Ambraseys (2009) found a reference to this earthquake in Ibn al-Jauzi, Sedhut. I85a. However, Ambraseys (2009) did not understand the distinction between Ibn al-Jawzi and Sibt Ibn al-Jawzi and it is difficult to tell from his reference (Sedhut) which al-Jawzi he is referring to. For now, I will guess this comes from Ibn al-Jawzi.

Sources
Sources according to de Somogyi (1932)

from de Somogyi (1932:64-68)

V. The Authorities of the "Kitab al-muntazam"

The Kitab al-muntazam gives evidence of the many-sided erudition of Ibn al-Jauzi. In writing such an extensive work, he had to consult many authorities. But, unlike at-Tabari and Ibn al-Athir, Ibn al-Jauzi is not satisfied with giving the name of his authority ; in addition, he gives the complete isnad of the traditionists through whom his direct authority received his information. His elaborate and long isnads - being in the majority of the cases longer than the matn - are a peculiarity of Ibn al-Jauzi, the more so as at his time quoting of isndds in their whole length, as was customary at the time of at-Tabari, had been abandoned.1

Only Ibn al-Jauzi's main work of reference is an exception to this rule, that is ay-Tabari's work. Except in a few cases,2 he does not refer to the Ta'rikh ar-rusul wal-mulukt since its general use by all the later Arab historians was a well-known fact. But as soon as his narrative differs from that of av-TakarI, he never neglects to name the authority from whom he received an additional or a new tradition.

It may be seen from the Kitab al-muntazam that Ibn al Jauzi knew many prominent scholars of his city and read their works as well. The most remarkable of these Baghdad scholars was no doubt Abu Mansur 'Abdarrahman ibn Muhammad al-Qazzaz whom he may have well known personally and have read his books, none of which has been left to us. Excluding at-Tabari, it is he from whom Ibn al-Jauzi received most of his information on events of both general, political, and local character, and more especially for his biographical notices. There is hardly any page in the Kitab al-muntazam on which his name - quoted as either 'Abdarrahman ibn Muhammad or Abu Mansur al-Qazzaz - is not mentioned. The only reference to this scholar is to be found in the abstract entitled " Muntaqi al-'Ibar " of adh Dhahabi's chronicle made by Abu Bakr ibn Ahmad ibn Qadi Shuhba (died in a.h. 851),3 where he is said to have died in the year 535/1140-1, and to have been a disciple of al-Khatib al-Baghdadi and an eminent traditionist.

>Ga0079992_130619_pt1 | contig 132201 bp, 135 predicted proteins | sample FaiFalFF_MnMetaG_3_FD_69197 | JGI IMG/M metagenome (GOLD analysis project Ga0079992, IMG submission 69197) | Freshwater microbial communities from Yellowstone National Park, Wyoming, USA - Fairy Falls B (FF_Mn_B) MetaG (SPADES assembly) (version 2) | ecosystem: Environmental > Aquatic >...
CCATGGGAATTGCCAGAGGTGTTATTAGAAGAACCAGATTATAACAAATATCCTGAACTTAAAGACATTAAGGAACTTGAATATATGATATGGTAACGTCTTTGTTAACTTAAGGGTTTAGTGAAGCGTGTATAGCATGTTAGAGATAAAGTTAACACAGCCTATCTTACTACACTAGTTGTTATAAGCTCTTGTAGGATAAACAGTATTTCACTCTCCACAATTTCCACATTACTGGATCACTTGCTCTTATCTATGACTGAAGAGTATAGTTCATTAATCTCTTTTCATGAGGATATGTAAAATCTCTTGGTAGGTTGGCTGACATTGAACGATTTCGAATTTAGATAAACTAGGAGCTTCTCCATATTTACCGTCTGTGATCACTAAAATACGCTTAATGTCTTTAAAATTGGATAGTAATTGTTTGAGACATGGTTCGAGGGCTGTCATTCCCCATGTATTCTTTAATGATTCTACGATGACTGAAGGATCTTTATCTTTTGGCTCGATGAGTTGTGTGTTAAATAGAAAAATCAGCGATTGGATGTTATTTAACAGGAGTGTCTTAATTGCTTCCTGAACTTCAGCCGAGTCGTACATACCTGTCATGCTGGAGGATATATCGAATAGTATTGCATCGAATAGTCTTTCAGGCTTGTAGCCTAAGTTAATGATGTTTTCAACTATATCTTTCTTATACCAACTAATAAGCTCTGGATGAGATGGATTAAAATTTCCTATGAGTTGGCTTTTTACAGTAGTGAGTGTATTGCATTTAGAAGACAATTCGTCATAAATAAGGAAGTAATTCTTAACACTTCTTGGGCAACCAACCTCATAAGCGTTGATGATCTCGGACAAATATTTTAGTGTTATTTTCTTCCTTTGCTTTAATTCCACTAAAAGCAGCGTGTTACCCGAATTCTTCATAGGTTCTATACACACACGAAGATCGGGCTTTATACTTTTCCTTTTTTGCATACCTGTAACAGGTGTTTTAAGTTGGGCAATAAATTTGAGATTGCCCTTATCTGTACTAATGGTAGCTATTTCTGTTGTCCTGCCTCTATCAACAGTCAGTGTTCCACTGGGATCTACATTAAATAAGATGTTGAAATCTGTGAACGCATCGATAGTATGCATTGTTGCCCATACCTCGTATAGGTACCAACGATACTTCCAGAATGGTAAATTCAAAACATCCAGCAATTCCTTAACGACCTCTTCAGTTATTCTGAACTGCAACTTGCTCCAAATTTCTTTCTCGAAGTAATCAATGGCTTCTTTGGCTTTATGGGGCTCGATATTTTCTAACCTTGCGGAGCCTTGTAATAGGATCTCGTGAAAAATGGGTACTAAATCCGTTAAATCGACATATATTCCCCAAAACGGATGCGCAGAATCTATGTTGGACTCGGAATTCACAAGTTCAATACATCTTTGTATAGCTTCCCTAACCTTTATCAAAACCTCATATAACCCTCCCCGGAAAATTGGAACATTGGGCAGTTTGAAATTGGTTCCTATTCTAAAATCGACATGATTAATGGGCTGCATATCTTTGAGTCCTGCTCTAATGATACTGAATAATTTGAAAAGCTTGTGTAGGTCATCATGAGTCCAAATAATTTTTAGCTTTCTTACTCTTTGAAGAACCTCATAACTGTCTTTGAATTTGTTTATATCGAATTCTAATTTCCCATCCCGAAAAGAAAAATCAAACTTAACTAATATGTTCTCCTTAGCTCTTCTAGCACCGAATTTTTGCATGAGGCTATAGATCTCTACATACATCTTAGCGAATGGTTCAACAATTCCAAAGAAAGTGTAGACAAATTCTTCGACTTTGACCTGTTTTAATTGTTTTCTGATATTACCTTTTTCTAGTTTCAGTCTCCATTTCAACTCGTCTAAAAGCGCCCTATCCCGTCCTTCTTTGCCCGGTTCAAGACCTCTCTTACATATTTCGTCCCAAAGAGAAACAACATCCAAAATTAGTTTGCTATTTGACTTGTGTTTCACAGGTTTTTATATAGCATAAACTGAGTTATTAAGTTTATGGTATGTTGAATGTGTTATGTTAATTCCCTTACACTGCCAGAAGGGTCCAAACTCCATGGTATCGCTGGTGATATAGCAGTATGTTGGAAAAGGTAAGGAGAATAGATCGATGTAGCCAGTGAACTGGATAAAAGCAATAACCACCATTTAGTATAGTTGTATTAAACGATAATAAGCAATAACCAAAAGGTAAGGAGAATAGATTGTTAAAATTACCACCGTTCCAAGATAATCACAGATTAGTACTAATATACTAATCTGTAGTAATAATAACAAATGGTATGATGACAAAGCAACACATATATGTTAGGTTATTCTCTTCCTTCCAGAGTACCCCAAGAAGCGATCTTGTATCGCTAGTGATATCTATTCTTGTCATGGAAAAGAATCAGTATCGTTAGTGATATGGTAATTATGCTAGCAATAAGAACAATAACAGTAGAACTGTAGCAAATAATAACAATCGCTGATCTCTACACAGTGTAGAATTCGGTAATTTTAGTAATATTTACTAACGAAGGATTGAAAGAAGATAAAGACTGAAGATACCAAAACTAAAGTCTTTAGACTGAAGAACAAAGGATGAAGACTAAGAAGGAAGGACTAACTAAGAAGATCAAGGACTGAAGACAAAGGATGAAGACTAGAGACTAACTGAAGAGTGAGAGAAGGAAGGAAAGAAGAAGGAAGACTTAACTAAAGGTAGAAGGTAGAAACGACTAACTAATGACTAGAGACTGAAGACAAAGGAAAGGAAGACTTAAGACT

Next to al-Qazzaz, the authority most frequently quoted by Ibn al-Jauzi is Abul-Fadl Muhammad ibn Nasir al-Hafiz as-Sallami, often called Muhaddith al-'Iraq, who according to adh-Dhahabl,4 died in 550/1155. His contemporary and Ibn al-Jauzi's third important authority was Abul-Qasim Isma'il ibn Ahmad ibn as-Samarqandi, who according to adh Dhahabi5 died in 536/1141-2, and is said to have been, together with al-Qazzaz, a disciple of al-Khatib al-Baghdadi, and equally an eminent traditionist.6

The master of these scholars, Abu Bakr Ahmad ibn 'Ali ibn Thabit, commonly called al-Khatib al-Baghdadi (died in 403/1071) is also referred to in several passages of the Kitab al-muntazam. We may assume that Ibn al-Jauzi, in writing his obituary notices, made wide use of his Tarikh Baghdad, a voluminous history of learned men,7 the more so as he readily accepted the ideas of al-Khatib al-Baghdadi in ruthlessly purifying the hadiths.8

The other authorities quoted by Ibn al-Jauzi are as follows (the years in the narratives of which they are mentioned are put in brackets)9 : -
  • Ibrahim ibn Dinar al-Faqih (a.h. 381).
  • Ibrahim an-Nakha'i (a.h. 75). See Fihrist, vol. i, p. 183.
  • 'Abdalmalik ibn Qurayb al-Asma'i died in 216/831 (a.h. 131).
  • al-Arabi (a.h. 280).
  • Muhammad ibn 'Ali ibn Babat (a.h. 75).
  • Muhammad ibn abi Tahir al-Bazzar (a.h. 99,151, 262, 279).
  • Abu Mansur al-Bazzaz (a.h. 158
  • Abu Bakr Muhammad ibn Yahya as-Suli, died in 335/946 (a.h. 132, 158, 256, 269, 286).
  • Abu 'Ali Muhassin ibn 'Ali at-Tanukhi, died in 384/994 (a.h. 391).
  • 'Amr ibn Bahr al-Laythi al-Jahiz, died in 255/869 (a.h. 158).
  • Jabala ibn Muhammad (a.h. 132).
  • Ibn Hajib (a.h. 370). He is probably Abul-Husayn 'Abdal 'aziz ibn Ibrahim ibn Hajib an-Nu'man, scribe at the time of Mu'izz addaula.
  • al-Hakim ibn 'Abdallah ibn Muhammad, died in 405/1014 : " Ta'rikh Nisabur " (a.h. 230).
  • Abul-Hasan al-Jarrahi (a.h. 260).
  • al-Hasan ibn Ja'far 'Ali (a.h. 132).
  • Abul-Hasan ibn 'Ali al-Kaukabi (a.h. 382).
  • Abul-Hasan ibn 'Ali ibn al-Ma'ali (a.h. 367, 422).
  • Abul-Hasan ibn 'Ali ibn Muhammad ibn 'Abdalwahid al Hashimi (a.h. 132, 279).
  • Abul-Husayn ibn Muhammad ibn 'Abdalwahhab ad-Dabbas (a.h. 93). See Fihrist, vol. i, p. 208.
  • Ibn Halaf (a.h. 151).
  • Muhammad ibn 'Abdalmalik al-Hamdanl, died in 521/1127 (a.h. 279, 381).
  • Khalid ibn 'Aylan (a.h. 132).